Sometimes slaves are brought into the country by their owners, diplomats from countries that accept slavery much more readily than Americans do. In these cases, our law enforcement is unable to do more than send the diplomats, slaves and all, back to their home countries.

In other cases, slaves are children from Africa or Southeast Asia, sold by their poverty-stricken parents into sexual slavery. An alarming number of children exploited in the illegal pornography industry come from this category, and the ultimate fates of most are unknown.

Not all U.S. slaves are held in the United States. Some recent evidence has come to light that many Iraq war contractors who use third-world employees are, in fact, engaging in slave trafficking -- which makes the U.S. taxpayer complicit in supporting slavery.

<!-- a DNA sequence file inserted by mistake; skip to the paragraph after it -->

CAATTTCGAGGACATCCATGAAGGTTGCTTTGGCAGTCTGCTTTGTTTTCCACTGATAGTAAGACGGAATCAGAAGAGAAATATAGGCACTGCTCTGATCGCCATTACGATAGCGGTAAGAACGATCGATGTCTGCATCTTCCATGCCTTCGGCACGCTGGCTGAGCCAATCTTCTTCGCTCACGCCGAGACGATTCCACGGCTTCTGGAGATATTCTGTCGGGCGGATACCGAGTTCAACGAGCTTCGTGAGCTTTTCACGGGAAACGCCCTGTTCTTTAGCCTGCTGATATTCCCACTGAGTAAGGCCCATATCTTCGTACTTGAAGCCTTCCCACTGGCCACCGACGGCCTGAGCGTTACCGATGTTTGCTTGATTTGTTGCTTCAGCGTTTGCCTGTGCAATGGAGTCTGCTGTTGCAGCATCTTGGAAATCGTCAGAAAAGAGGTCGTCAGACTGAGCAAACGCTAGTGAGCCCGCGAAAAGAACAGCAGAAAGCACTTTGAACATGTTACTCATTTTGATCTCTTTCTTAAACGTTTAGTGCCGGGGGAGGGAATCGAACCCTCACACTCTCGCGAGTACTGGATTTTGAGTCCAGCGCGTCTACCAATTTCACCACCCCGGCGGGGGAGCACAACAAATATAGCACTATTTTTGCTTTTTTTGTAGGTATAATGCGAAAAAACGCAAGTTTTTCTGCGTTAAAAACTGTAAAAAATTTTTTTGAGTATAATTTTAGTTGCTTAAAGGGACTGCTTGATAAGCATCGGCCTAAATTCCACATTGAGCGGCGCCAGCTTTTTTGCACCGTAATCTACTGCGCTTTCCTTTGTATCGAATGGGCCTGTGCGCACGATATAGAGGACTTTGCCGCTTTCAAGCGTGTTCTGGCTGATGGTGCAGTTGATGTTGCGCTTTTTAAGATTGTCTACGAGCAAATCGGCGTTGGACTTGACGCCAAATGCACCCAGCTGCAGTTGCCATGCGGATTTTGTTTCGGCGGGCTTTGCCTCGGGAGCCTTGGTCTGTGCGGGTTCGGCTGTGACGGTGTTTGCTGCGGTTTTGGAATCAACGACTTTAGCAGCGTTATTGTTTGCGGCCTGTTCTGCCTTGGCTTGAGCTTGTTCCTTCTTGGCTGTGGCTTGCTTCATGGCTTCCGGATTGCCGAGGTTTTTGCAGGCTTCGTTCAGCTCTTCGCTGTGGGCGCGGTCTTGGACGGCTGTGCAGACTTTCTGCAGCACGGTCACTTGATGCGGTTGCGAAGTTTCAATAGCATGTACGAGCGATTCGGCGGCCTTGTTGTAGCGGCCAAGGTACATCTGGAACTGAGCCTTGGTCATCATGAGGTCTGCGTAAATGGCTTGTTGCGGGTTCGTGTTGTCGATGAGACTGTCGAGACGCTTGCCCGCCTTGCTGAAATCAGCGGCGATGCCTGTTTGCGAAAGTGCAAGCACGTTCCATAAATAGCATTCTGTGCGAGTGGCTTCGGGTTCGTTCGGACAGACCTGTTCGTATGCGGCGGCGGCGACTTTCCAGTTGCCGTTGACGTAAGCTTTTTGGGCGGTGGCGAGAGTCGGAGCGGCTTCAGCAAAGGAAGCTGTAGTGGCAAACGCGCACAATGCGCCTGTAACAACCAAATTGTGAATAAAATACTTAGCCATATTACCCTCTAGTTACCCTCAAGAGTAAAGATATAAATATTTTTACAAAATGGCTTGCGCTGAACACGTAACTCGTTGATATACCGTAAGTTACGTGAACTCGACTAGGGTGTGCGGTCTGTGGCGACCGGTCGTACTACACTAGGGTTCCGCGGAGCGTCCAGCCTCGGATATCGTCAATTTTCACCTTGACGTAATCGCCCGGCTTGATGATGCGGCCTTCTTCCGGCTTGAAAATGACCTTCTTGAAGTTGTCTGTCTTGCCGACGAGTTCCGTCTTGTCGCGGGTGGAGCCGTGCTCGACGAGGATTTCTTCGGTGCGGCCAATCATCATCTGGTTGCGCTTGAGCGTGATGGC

These are people who live in forced bondage, who pull at the chains which drag them through time. It reads like a litany we should add to our Dayeinu song.

  • Women in their struggle for equal pay for equal work
  • Coalition of Immokalee Workers in their struggle for workers rights
  • The enslavement of the Dinkas in southern Sudan
  • Child "carpet slaves" in India
  • Shackled laborers in Pakistan
  • Cane-cutters in the Dominican Republic

At this season, our hearts should be turned to theirs. Our collective memories should cry out for all those in need. Regardless of what position we hold in society, from CEO to average Joe, we must be our brother's keeper. If you suspect slavery or abuse, report it to the authorities. We can contribute to reputable organizations that are involved in stopping slavery in our country and abroad.  Together, we can end slavery in our communities and the world.

As we relive each year the core story of our own struggle, we should be empowered to act to help others. For until all are free, none are free. So Nachshon is our model, action our middle name, freedom for all our goal.  

Shabbat Shalom